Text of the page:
Fig.8. Performance comparison between the proposed and the conventional methods.
describe the face, i.e. scale, rotation and position. Midlines which are estimated properly
eliminate these estimation tasks for rotation and reduces the range of position variety.
Fig. 9 shows examples where the detected midlines are used as guide for eye detec-
tion. In this figure, all eyes are extracted sufficiently employing midlines. The proposed
method followed by a simple template matching is employed for the extraction of eyes.
Since we have obtained the rotation angle and the position of the midline before the
template matching, the rotation and parallel shift are corrected preliminary; it makes the
matching method simpler. The comparison of computational time between the methods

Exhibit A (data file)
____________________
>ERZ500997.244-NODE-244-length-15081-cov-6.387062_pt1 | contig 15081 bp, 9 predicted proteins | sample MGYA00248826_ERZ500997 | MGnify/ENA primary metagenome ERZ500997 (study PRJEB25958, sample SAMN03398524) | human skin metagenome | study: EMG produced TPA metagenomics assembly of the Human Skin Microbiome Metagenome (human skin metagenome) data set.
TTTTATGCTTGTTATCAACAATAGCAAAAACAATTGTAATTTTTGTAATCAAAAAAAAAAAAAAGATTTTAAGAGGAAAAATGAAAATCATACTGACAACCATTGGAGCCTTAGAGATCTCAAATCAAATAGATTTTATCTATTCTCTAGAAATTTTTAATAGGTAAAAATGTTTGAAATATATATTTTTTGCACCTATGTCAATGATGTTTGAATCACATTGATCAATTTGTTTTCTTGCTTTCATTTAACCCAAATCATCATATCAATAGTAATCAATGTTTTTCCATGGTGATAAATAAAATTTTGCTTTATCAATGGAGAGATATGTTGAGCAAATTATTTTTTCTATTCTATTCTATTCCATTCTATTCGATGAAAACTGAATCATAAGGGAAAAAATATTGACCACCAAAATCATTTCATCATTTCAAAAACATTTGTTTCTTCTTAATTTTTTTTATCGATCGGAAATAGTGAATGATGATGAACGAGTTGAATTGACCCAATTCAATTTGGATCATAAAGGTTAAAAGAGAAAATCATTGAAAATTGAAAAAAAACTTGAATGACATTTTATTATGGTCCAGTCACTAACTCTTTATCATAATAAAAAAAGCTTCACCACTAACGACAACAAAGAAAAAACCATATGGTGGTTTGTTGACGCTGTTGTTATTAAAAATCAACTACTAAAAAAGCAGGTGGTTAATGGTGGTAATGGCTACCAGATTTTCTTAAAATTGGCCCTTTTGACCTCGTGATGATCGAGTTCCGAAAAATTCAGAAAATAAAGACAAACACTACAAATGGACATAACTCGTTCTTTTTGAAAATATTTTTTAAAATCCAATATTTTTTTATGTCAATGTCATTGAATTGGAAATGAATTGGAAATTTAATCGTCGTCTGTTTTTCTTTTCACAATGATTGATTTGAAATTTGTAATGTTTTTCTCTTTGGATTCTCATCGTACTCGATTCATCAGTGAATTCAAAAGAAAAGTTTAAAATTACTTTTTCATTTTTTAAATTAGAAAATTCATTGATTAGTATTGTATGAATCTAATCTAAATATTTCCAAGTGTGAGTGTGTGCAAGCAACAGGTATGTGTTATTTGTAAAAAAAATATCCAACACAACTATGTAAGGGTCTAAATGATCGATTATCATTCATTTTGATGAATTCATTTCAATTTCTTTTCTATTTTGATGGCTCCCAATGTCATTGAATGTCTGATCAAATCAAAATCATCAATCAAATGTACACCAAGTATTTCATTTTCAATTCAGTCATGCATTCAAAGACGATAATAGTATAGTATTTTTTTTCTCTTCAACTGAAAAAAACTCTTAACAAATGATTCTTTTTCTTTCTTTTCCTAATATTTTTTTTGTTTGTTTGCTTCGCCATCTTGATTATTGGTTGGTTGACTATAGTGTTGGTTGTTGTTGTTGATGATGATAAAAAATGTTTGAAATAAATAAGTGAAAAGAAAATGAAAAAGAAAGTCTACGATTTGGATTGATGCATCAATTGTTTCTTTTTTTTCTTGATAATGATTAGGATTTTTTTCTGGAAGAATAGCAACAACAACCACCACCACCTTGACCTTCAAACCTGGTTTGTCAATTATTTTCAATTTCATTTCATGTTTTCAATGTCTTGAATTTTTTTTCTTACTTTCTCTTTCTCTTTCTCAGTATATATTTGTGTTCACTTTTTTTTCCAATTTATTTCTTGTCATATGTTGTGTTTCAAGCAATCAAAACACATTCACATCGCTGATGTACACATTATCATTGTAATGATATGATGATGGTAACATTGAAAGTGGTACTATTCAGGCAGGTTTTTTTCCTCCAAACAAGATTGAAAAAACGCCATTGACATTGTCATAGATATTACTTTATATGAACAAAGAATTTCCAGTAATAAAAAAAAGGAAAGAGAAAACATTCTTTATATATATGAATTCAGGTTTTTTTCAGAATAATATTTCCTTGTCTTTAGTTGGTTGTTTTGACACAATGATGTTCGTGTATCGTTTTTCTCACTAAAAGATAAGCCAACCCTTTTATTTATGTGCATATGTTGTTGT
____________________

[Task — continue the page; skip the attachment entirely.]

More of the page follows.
with and without the midline detection provides that midline detection reduces the total
computational time from 280 to 1 for the FERET database.
5 Conclusions
In this paper, we propose a detection methodology for the face midline from an image.
Our method based on the GHT is fast, easy to implement and has good performance.
Using detected midlines as a guide for facial feature extraction reduces the computa-
tional cost.
Our future work consists of (1) further improvement of the performance, (2) com-
paring the performance of this method with other methodologies and (3) development
of proper application of the detected midline.
Portions of the research in this paper use the FERET database of facial images collected
under the FERET program, sponsored by the DOD Counterdrug Technology Develop-
ment Program Office.
Fig.9. Results of the facial feature extraction where the midlines are employed as guide for
restriction to the vertical scan-line number of one.